India’s Data Protection Bill: With Laws Delayed, What's the Point of SC Orders?

The right to privacy has been on hold for over 10 years since this discourse started.

4 min read
Hindi Female

On 5 August 2022, the Ministry of Electronics and Information Technology withdrew the Personal Data Protection Bill was withdrawn. The Bill was tabled in Parliament in 2019 after a year-long consultation by the Justice Srikrishna Committee. In 2019, a Joint Parliamentary Committee was constituted, which suggested around 81 amendments to the 99-clause Bill, with a detailed report. The Bill has been heavily criticised by both civil society and the industry for various reasons, including an over-broad government exemption provision and unreasonable compliance-related provisions.

India’s current legal framework offers citizens limited data protection both from the state and the private sector. The present iteration of the Data Protection Bill may not have plugged this lacuna, but the lack of legislation creates a vacuum in our society and stymies the enforcement of the Supreme Court’s constitutional vision.


Over-Broad Exemptions

In 2017, a nine-judge bench of the Supreme Court of India, in Justice K.S. Puttaswamy (Retd) v. Union of India (Puttaswamy judgment), unanimously pronounced the existence of the Right to Privacy within the constitutional freedom of Right to Life under Article 21 of the Constitution of India. Clause 35 of the Data Protection Bill provides for a ‘blanket exemption’ to the Central government from the ambit of the Bill, and this is all in the name of ‘sovereignty’, ‘public order’, ‘friendly’ relations, ‘security of the state’ and ‘relations with foreign states’. The Bill, though, clarifies that the procedure for implementation should be “just, fair, reasonable and proportionate”.

The JPC report also mentions the Puttaswmay judgment and lists down the test of proportionality, as to how any restriction on the right to privacy would have to comply with the conditions prescribed, wherein it should be

  • backed by the law;

  • have a legitimate state aim, and

  • be necessary and proportionate

The problem, as noted by civil society, is that the report expects a ‘just, fair and reasonable procedure’ to only apply to the procedure for exemption, not the reason for the exemption itself. Ministers of Parliament such as Manish Tiwari have noted in their dissent that this exemption provision should be subject to judicial determination.


The Alt News Case

Recently, a journalist and the co-founder of the fact-checking platform, Alt News, was arrested in broad daylight for allegations (amongst many) of receiving illegal foreign donations. To investigate this case, the Delhi Police approached Razorpay, the payment gateway of Alt News, to investigate transaction records. This involved Razorpay receiving a notice under Section 91 of the Code of Criminal Procedure, which required the payment aggregator to provide the required ‘data’ to the law enforcement agency. The Delhi Police claims that it requested ‘transaction and account details and did not request Razorpay to deactivate payments from its platform.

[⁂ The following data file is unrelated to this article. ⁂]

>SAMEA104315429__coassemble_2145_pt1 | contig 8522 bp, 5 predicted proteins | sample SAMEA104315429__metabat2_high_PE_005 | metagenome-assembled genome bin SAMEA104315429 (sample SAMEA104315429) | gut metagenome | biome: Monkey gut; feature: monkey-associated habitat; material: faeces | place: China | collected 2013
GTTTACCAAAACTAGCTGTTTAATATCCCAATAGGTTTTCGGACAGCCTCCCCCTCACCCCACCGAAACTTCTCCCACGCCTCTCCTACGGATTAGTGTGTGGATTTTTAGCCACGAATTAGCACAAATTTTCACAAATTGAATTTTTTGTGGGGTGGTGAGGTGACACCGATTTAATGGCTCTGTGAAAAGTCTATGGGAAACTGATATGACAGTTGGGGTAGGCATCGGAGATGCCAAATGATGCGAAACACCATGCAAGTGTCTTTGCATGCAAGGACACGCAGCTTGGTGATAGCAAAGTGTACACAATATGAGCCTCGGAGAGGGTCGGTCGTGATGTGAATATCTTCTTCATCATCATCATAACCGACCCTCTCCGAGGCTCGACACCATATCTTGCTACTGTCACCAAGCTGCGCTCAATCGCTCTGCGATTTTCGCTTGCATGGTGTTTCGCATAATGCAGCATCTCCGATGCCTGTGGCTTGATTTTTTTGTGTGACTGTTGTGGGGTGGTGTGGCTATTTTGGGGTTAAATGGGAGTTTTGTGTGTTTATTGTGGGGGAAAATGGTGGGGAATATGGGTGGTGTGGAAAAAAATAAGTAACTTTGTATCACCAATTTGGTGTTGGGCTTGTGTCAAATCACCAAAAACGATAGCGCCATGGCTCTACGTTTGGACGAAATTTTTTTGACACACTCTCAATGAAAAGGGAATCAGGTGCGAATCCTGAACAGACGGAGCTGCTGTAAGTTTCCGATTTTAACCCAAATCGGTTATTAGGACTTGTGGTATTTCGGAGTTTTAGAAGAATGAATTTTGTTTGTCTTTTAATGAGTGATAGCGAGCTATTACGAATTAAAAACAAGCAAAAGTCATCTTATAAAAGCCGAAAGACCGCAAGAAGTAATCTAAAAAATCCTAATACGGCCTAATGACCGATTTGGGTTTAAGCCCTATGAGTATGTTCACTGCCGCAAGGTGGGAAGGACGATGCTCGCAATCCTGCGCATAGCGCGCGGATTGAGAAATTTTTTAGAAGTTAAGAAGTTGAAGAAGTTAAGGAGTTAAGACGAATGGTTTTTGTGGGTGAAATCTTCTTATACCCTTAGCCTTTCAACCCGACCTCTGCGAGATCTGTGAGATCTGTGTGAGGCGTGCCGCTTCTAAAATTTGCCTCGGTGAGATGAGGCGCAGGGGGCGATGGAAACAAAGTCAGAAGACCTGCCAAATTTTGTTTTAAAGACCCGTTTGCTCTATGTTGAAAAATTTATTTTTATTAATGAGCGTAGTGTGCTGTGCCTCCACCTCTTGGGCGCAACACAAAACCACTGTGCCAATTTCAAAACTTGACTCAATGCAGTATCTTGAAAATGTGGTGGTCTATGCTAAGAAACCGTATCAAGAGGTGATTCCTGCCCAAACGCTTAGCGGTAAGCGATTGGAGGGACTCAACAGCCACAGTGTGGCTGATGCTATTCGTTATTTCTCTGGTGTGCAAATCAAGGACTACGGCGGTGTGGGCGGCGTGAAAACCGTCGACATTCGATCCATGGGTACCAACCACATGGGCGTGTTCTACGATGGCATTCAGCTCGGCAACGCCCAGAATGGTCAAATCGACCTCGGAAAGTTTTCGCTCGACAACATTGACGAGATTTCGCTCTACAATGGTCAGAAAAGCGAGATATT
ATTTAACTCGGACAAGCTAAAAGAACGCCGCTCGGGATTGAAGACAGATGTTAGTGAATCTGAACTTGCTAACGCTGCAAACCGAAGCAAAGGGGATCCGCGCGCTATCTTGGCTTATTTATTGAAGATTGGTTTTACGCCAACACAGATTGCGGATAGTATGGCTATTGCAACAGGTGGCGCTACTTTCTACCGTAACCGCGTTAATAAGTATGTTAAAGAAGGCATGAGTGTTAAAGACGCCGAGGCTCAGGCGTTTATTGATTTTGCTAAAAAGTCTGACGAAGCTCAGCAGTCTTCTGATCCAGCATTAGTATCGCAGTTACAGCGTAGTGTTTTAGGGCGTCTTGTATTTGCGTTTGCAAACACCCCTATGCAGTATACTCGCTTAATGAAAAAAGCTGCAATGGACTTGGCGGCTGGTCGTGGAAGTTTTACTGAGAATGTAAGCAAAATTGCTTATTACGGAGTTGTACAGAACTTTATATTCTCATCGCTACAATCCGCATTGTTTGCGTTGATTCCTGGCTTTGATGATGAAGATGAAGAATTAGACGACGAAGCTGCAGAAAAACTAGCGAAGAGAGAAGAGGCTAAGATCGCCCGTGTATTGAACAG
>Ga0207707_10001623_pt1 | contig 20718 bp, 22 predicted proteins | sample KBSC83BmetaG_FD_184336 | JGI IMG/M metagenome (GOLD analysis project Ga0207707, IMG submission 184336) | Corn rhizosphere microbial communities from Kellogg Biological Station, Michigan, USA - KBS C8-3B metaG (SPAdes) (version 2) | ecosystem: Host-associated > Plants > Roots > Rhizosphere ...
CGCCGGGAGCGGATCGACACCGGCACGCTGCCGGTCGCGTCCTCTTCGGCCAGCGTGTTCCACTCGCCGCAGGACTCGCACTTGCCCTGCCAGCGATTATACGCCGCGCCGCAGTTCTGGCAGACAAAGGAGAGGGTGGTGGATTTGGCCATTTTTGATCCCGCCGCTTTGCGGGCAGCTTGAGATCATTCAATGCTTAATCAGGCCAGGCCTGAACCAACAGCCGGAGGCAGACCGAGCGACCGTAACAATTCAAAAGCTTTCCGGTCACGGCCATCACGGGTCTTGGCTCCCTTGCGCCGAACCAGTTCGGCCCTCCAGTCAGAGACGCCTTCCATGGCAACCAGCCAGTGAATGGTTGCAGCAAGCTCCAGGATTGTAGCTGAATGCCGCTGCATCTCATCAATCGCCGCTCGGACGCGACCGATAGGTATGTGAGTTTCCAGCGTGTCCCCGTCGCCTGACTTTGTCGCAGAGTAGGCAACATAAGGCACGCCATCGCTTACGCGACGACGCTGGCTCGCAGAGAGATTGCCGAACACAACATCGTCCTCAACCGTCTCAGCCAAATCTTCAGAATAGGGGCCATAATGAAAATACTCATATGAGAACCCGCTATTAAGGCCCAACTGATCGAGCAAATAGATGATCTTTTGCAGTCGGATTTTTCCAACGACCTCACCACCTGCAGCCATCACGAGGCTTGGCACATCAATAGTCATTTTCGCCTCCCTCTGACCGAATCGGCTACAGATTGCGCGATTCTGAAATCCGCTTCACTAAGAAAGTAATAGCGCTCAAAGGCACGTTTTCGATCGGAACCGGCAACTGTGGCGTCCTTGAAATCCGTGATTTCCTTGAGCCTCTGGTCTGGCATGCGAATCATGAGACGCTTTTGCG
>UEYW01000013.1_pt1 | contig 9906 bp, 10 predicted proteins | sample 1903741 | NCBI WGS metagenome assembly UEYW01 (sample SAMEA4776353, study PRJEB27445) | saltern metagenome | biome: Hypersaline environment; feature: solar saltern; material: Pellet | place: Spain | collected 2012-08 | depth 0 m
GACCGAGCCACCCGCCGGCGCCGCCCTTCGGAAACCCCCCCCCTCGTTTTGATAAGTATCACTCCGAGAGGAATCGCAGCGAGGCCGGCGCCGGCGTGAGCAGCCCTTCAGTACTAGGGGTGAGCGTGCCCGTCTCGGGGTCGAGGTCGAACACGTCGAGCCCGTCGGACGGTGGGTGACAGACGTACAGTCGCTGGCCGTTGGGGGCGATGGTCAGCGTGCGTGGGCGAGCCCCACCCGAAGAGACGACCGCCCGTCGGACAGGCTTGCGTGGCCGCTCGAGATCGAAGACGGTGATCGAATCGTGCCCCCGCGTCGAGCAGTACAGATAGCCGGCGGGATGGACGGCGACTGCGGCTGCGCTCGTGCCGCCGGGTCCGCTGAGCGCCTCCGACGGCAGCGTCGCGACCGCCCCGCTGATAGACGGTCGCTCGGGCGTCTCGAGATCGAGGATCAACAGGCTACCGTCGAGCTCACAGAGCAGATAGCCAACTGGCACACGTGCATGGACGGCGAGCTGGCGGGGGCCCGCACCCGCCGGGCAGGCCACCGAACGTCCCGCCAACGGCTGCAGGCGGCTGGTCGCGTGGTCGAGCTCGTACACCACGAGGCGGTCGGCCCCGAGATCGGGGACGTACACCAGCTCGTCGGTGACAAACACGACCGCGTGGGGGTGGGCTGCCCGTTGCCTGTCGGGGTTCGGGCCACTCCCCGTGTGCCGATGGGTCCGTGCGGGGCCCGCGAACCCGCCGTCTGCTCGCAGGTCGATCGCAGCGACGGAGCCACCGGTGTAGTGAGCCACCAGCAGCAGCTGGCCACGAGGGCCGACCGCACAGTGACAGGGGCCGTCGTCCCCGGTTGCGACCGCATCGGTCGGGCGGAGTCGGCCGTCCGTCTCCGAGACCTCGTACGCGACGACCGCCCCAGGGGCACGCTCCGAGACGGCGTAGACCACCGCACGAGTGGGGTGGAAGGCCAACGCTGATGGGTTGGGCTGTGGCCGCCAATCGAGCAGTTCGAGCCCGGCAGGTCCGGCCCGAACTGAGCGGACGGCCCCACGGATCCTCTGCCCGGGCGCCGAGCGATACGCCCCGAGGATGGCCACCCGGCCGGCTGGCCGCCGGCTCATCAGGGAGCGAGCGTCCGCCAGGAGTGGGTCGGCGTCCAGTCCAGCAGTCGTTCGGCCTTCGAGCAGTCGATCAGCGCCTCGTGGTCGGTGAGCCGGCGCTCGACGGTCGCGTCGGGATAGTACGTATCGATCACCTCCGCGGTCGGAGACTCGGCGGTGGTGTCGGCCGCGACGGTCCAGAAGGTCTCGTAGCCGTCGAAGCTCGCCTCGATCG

Alt News, in the meantime, released a statement expressing its concern on how Razorpay had shared its donor data with the Delhi Police without informing them or without even a preliminary investigation of any possible violations on the part of Alt News.

Meanwhile, Razorpay clarified that they only shared ‘specific data that lied within the scope of investigation’, and not data belonging to the donors, such as PAN, address, pin code, etc. Lawyers have justified how Razorpay did not have a choice and that the refusal for disclosure was not a sustainable option under the law – since the privacy policy of Razorpay did not require consent or validity of any user data or search warrant request from the government.

The point here is that bulk transaction data requested by the government was shared instantaneously, without any pushback, primarily owing to the limited safeguards in the present legal framework. The tabled version of the Data Protection Bill would not have helped matters here as one could argue that the procedure adopted to enact the exemption was “fair, just and reasonable”. As the government thinks through the new legal framework for data protection, remedying this gap is imperative to ensure that individuals feel safe and secure in their increasing use of the digital economy.


A Growing Vacuum

It is quite clear from the reactions by civil society that the justifications for withdrawing the Bill are not enough. Reasons such as the Joint Parliamentary Committee giving ‘81 amendments’ to a ‘99-clause Bill’ and how the current version of the Bill is not ‘compliance-friendly’ for start-ups have been cited. But none of this justifies why the right to privacy of the citizen of this country has been put on hold for over 10 years from when the discourse was started.

The Joint Parliamentary Committee did not even recommend the ‘withdrawal’ of the Bill, but the government has taken it upon itself to draft a Bill from scratch, rendering the labour of parliamentarians, civil society, academia and industry redundant.

If there are ‘major changes’ being planned by the government, would it be possible to do so by the winter session? Would there be adequate stakeholder recommendations for the implementation of the new Bill? Would the new Bill meet the ‘global standards of Privacy’ as promised? We don’t currently know owing to the current policy paralysis, but we do know that there are plenty of unanswered questions and presumptive answers, and an increasingly digital society crying out for security and certainty.

(The author is a policy researcher. Views expressed are in her personal capacity.)

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